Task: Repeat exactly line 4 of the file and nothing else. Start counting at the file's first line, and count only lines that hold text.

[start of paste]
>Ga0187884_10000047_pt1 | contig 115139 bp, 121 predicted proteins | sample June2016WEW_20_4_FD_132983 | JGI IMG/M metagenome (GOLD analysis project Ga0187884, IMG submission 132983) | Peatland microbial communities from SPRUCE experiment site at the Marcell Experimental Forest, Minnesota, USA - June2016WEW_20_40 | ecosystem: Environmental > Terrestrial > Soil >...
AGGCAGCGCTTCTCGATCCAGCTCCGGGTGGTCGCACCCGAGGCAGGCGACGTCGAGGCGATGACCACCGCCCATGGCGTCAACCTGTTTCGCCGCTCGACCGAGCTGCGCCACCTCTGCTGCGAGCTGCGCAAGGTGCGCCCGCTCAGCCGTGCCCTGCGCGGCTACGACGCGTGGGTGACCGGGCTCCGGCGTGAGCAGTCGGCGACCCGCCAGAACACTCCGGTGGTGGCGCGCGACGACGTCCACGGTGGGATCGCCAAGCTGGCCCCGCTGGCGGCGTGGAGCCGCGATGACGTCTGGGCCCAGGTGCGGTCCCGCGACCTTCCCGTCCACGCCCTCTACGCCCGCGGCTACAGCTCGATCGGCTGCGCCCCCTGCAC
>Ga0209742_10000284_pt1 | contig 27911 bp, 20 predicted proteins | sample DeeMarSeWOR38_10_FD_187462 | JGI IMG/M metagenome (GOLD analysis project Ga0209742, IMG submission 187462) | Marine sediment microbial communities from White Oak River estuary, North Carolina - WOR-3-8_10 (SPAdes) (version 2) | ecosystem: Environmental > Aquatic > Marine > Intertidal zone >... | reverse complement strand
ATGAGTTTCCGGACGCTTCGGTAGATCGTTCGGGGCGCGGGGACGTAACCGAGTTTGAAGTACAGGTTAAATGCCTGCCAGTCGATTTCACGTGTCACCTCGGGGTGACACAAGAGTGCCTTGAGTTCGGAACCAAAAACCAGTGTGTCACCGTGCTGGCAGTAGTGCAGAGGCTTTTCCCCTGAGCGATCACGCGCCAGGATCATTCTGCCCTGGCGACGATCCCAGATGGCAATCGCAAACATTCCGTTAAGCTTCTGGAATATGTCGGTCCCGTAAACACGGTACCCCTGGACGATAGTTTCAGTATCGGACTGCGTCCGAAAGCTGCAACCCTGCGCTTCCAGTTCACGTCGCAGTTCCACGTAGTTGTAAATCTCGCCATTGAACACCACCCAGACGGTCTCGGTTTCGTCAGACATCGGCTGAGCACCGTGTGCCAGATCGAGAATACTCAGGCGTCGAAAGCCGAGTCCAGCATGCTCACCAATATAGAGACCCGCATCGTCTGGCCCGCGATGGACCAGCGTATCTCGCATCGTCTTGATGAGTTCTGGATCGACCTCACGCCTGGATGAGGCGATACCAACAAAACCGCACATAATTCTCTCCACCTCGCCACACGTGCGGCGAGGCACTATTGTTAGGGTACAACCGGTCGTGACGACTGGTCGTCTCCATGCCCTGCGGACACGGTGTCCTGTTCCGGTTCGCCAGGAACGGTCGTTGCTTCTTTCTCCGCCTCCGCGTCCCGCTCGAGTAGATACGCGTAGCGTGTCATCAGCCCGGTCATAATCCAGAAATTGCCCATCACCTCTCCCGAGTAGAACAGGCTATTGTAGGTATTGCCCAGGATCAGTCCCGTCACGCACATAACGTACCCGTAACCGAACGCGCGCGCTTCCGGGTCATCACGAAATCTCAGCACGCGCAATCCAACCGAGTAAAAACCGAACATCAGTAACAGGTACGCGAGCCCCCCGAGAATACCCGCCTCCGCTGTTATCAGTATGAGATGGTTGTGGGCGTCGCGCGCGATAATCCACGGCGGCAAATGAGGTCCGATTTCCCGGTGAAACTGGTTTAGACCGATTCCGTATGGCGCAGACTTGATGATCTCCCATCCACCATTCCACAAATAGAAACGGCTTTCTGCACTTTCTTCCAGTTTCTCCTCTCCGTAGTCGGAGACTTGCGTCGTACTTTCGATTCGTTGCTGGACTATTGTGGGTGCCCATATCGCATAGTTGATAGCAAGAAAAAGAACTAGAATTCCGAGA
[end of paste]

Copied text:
ATGAGTTTCCGGACGCTTCGGTAGATCGTTCGGGGCGCGGGGACGTAACCGAGTTTGAAGTACAGGTTAAATGCCTGCCAGTCGATTTCACGTGTCACCTCGGGGTGACACAAGAGTGCCTTGAGTTCGGAACCAAAAACCAGTGTGTCACCGTGCTGGCAGTAGTGCAGAGGCTTTTCCCCTGAGCGATCACGCGCCAGGATCATTCTGCCCTGGCGACGATCCCAGATGGCAATCGCAAACATTCCGTTAAGCTTCTGGAATATGTCGGTCCCGTAAACACGGTACCCCTGGACGATAGTTTCAGTATCGGACTGCGTCCGAAAGCTGCAACCCTGCGCTTCCAGTTCACGTCGCAGTTCCACGTAGTTGTAAATCTCGCCATTGAACACCACCCAGACGGTCTCGGTTTCGTCAGACATCGGCTGAGCACCGTGTGCCAGATCGAGAATACTCAGGCGTCGAAAGCCGAGTCCAGCATGCTCACCAATATAGAGACCCGCATCGTCTGGCCCGCGATGGACCAGCGTATCTCGCATCGTCTTGATGAGTTCTGGATCGACCTCACGCCTGGATGAGGCGATACCAACAAAACCGCACATAATTCTCTCCACCTCGCCACACGTGCGGCGAGGCACTATTGTTAGGGTACAACCGGTCGTGACGACTGGTCGTCTCCATGCCCTGCGGACACGGTGTCCTGTTCCGGTTCGCCAGGAACGGTCGTTGCTTCTTTCTCCGCCTCCGCGTCCCGCTCGAGTAGATACGCGTAGCGTGTCATCAGCCCGGTCATAATCCAGAAATTGCCCATCACCTCTCCCGAGTAGAACAGGCTATTGTAGGTATTGCCCAGGATCAGTCCCGTCACGCACATAACGTACCCGTAACCGAACGCGCGCGCTTCCGGGTCATCACGAAATCTCAGCACGCGCAATCCAACCGAGTAAAAACCGAACATCAGTAACAGGTACGCGAGCCCCCCGAGAATACCCGCCTCCGCTGTTATCAGTATGAGATGGTTGTGGGCGTCGCGCGCGATAATCCACGGCGGCAAATGAGGTCCGATTTCCCGGTGAAACTGGTTTAGACCGATTCCGTATGGCGCAGACTTGATGATCTCCCATCCACCATTCCACAAATAGAAACGGCTTTCTGCACTTTCTTCCAGTTTCTCCTCTCCGTAGTCGGAGACTTGCGTCGTACTTTCGATTCGTTGCTGGACTATTGTGGGTGCCCATATCGCATAGTTGATAGCAAGAAAAAGAACTAGAATTCCGAGA